The writer is chair of Rockefeller International
Given the battering markets have dealt so far this year to tech stocks, led by the Faangs, it is worth stepping back and recognising what is coming apart: the whole concept of acronym investing.
The unbundling of the Faangs is much like the fall of the big emerging markets, known as the Brics, a decade ago. A hot theme seizes the imagination of investors. Marketers coin an acronym to capture the trend and it works well for a while. Emboldened, people start piling on, deriving similar acronyms. As the trend matures, its fundamentals deteriorate. Many names start to show serious flaws but, instead of rethinking, investors keep rewriting the acronym. In the end, few if any of the original prospects are left with a mass following.
Coined in 2001, the Brics originally included Brazil, Russia, India and China. Marketers later added South Africa. Following an unprecedented, decade-long boom in emerging markets, Wall Street analysts started pitching smaller countries as the same bet on the rise of emerging markets. They coined Civets (Colombia, Indonesia, Vietnam, Egypt, Turkey and South Africa) and Mist (Mexico, Indonesia, South Korea and Turkey).
Soon the easy money that had been flowing into these markets started to dry up, exposing their frailties. When India faltered in 2011, sales folks suggested Indonesia replace India as the “i” in Brics. Then commodity prices fell sharply, taking down Brazil, Russia and South Africa, and investors wised up. One dismissed Brics as a “bloody ridiculous investment concept”. At varying speeds, the smaller emerging markets tanked in the 2010s, and country-based acronyms went out of style.
A similar investment cycle is playing out now. Coined in 2013 as Fang (Facebook, Amazon, Netflix, Google), marketers soon added Apple to make it Faang. These stocks had an amazing run and analysts began stretching the formulations to Fangmat (including Microsoft and Tesla) or Fangmant (with Nvidia). They extended the concept to China, packaging its Big Tech firms as Bat (Baidu, Tencent and Alibaba).
Over the past few months, the churn that once hit emerging markets has hit Big Tech. Bat stocks cratered first, as Chinese regulators cracked down on the tech sector. In the US, as monetary conditions tightened, investors came to the typical late cycle realisation that tech companies were spending way too much money to justify their growing valuations.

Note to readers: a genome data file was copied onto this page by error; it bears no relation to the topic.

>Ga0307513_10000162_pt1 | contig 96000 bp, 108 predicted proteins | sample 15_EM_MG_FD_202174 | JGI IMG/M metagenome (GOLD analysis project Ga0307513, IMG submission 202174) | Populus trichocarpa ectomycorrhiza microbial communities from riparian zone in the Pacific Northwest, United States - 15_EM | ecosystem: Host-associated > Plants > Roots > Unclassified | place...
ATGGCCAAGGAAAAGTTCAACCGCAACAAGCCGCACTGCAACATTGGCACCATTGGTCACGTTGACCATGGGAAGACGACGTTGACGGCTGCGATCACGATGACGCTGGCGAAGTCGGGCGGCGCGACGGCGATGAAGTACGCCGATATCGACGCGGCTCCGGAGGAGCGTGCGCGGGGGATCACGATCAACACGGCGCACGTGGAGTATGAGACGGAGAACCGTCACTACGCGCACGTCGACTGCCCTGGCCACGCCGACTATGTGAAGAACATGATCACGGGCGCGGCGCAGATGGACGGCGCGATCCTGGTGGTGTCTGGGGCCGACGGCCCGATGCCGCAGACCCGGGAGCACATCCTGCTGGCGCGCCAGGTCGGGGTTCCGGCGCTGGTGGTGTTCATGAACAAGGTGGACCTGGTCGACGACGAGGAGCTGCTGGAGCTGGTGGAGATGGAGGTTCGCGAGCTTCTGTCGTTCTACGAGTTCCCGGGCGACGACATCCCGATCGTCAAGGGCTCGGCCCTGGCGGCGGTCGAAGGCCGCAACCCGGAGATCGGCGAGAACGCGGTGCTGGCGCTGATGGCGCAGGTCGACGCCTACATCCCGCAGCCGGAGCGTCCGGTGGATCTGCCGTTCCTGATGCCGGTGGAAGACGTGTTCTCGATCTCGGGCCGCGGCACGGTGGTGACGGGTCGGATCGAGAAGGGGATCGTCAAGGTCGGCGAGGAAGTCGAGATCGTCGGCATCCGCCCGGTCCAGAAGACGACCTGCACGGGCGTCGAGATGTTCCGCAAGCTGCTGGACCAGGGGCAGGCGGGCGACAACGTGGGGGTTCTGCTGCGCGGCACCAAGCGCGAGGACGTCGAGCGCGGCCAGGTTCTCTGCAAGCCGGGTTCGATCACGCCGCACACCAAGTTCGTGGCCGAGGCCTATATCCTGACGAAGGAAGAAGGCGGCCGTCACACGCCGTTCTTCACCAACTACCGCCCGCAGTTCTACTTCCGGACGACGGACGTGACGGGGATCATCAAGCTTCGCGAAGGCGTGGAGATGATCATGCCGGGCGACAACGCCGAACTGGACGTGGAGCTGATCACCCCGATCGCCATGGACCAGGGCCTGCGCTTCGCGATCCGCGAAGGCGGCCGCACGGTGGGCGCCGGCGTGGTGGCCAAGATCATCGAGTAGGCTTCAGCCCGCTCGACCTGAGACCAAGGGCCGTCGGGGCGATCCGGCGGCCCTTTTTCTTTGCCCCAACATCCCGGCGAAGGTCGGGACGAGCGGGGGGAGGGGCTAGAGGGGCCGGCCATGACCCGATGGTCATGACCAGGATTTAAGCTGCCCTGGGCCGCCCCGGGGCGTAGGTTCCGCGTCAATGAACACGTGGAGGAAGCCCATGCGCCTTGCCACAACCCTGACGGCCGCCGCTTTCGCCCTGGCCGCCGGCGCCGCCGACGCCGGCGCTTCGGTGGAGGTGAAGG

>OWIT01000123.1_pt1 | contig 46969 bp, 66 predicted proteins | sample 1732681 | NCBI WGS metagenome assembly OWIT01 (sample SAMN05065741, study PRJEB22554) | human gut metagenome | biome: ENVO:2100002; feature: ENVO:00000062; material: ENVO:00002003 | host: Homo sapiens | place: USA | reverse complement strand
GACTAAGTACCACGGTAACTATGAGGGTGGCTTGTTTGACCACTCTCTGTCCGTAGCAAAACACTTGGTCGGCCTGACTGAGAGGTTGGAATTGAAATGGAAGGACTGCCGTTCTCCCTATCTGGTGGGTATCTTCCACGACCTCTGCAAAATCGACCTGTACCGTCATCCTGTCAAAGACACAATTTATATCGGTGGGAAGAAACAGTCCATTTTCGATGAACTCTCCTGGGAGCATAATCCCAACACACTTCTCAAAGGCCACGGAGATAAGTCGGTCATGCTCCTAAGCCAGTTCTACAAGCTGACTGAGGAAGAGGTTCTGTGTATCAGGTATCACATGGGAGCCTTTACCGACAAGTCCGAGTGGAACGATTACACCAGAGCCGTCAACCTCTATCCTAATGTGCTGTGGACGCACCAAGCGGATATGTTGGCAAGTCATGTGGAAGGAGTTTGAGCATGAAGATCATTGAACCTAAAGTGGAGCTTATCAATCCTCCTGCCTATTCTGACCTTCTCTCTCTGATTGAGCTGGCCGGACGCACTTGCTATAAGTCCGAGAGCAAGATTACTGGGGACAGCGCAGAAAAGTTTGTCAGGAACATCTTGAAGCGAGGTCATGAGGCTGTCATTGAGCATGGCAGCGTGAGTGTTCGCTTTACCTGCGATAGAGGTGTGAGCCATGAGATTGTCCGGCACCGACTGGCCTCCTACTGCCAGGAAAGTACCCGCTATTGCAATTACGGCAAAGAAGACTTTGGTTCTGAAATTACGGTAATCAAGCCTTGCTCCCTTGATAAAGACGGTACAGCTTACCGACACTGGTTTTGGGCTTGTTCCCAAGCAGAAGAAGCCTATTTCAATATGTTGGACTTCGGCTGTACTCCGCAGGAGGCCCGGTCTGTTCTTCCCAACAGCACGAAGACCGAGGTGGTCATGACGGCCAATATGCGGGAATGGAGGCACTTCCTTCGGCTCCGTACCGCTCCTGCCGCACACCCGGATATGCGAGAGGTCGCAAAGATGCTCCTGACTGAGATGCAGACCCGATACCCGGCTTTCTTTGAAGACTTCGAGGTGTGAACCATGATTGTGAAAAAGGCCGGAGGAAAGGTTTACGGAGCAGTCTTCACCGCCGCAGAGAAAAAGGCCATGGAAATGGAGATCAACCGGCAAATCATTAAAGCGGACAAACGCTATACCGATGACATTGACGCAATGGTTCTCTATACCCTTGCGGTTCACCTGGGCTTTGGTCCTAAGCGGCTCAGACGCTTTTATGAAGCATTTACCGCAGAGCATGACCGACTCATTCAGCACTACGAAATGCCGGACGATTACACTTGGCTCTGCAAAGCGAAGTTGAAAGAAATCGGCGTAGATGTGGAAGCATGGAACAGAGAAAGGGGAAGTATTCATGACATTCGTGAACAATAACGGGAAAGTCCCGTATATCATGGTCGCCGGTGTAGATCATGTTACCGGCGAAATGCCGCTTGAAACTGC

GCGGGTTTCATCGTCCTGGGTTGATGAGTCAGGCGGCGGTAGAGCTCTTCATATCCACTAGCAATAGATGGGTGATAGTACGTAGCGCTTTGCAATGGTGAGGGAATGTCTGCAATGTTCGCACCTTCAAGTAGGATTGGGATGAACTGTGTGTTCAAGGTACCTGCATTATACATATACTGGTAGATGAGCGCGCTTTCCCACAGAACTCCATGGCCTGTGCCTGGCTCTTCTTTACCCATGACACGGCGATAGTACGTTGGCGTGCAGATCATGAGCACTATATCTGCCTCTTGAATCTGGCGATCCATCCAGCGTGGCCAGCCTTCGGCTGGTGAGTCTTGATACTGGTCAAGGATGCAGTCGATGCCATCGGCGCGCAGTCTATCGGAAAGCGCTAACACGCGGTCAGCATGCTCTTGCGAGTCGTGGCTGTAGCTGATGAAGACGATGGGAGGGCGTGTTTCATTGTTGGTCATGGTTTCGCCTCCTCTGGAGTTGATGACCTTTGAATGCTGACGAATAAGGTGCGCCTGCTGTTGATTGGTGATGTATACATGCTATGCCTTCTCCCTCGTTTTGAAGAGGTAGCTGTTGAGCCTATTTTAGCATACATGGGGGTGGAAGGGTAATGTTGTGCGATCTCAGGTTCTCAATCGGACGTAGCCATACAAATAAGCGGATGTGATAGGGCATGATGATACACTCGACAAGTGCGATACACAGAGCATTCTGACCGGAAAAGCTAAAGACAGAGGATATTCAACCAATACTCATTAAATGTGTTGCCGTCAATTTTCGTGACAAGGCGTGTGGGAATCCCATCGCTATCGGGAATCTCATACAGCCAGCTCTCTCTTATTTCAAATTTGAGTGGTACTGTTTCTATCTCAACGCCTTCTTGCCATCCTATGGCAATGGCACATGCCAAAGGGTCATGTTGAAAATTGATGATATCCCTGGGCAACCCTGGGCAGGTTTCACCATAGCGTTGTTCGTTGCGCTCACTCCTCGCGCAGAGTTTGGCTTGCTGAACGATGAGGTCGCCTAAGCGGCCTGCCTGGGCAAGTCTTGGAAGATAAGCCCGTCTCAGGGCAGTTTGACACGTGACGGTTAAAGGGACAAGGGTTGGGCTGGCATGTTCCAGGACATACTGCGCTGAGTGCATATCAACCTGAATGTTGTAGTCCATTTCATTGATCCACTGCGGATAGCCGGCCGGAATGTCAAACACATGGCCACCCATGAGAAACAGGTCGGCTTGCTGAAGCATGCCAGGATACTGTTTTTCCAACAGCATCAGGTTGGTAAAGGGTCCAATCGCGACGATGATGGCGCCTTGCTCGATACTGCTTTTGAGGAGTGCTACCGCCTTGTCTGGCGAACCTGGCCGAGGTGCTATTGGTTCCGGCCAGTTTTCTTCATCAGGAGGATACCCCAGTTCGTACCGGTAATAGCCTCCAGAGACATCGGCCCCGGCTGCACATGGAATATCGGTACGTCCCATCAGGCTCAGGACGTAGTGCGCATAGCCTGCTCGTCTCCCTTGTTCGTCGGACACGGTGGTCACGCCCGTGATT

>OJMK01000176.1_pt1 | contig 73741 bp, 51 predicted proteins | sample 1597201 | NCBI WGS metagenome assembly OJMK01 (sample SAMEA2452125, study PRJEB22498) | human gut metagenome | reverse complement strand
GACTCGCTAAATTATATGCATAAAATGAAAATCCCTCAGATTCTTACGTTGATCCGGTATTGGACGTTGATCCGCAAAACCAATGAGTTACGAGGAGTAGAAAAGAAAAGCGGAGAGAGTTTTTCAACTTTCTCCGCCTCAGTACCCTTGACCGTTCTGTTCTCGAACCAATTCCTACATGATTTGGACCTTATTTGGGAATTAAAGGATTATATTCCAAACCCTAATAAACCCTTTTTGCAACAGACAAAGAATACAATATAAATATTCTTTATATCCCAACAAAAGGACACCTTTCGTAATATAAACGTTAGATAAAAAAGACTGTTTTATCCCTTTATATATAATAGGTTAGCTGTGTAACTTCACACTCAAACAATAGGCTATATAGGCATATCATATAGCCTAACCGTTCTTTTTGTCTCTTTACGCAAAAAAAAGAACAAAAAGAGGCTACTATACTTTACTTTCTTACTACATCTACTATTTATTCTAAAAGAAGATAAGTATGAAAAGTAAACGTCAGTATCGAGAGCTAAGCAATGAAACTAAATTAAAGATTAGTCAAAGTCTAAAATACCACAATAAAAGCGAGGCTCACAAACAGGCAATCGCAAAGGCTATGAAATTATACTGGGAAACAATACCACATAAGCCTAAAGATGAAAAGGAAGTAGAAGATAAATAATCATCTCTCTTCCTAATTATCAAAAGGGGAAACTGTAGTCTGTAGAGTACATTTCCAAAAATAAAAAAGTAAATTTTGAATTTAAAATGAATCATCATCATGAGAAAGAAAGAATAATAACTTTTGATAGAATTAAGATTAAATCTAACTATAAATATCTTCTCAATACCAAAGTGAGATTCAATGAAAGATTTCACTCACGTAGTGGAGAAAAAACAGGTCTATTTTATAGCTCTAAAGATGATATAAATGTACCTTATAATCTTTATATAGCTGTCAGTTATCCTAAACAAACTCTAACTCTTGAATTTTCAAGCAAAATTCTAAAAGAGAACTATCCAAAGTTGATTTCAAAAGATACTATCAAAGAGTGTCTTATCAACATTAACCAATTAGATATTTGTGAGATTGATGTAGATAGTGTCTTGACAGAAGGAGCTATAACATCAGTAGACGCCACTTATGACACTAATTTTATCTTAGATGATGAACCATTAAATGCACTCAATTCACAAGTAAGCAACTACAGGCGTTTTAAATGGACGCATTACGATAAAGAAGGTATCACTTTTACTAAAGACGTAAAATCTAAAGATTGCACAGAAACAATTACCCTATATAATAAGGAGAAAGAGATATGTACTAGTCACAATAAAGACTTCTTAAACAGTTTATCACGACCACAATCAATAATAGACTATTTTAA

They started dropping names. Netflix was the first to go, leaving behind Maant (Microsoft, Apple, Alphabet, Nvidia, Tesla). By last week, Apple was the only Big Tech name that had not underperformed the market this year, foretelling another collapse for acronym investing. In fact, the top names in tech, which were responsible for a large part of the gains in the US market over the past decade, are mainly responsible for the market drop so far in 2022.
Keeping the faith in some of the mega cap tech stocks, analysts are now dropping letters out of the marketing Scrabble cup to form new Big Tech acronyms, such as Mant, Mat or Aaa.
Acronyms not only group dissimilar investments, they ignore capitalism’s one constant, which is churn. Though easy money and government rescues have corroded the function of markets and weakened churn, making it easier than ever for big companies to get bigger, the system is not fully broken. Eventually overvaluation, overconfidence and over-investment will be the undoing of the market’s biggest bets.
US companies led the major tech advances of the past decade and showed remarkable capital discipline until as recently as 2017. Then, spurred by huge cash flows and easy money, their spending accelerated, reaching wild levels during the pandemic, as digital services took off. Now this spending-driven growth model looks overstretched. The focus is returning to profitability at a moment when interest rates are rising, a turn that historically has always lowered stock valuations.
The question is what happens next. By late last week all of the Faangs — except Netflix, which never quite reached the list — were still holding on to a spot among the top 10 global companies by market cap. But the 2020s are young.
Since worldwide records began in 1980, only three companies (Microsoft, Walmart and General Electric) have held on to a place in the top 10 for two decades running. Otherwise, from such a high pedestal, the overwhelming majority underperform significantly in the next decade. Those that enjoy the most blindly undiscriminating hype on the way up are most vulnerable when the market starts to churn.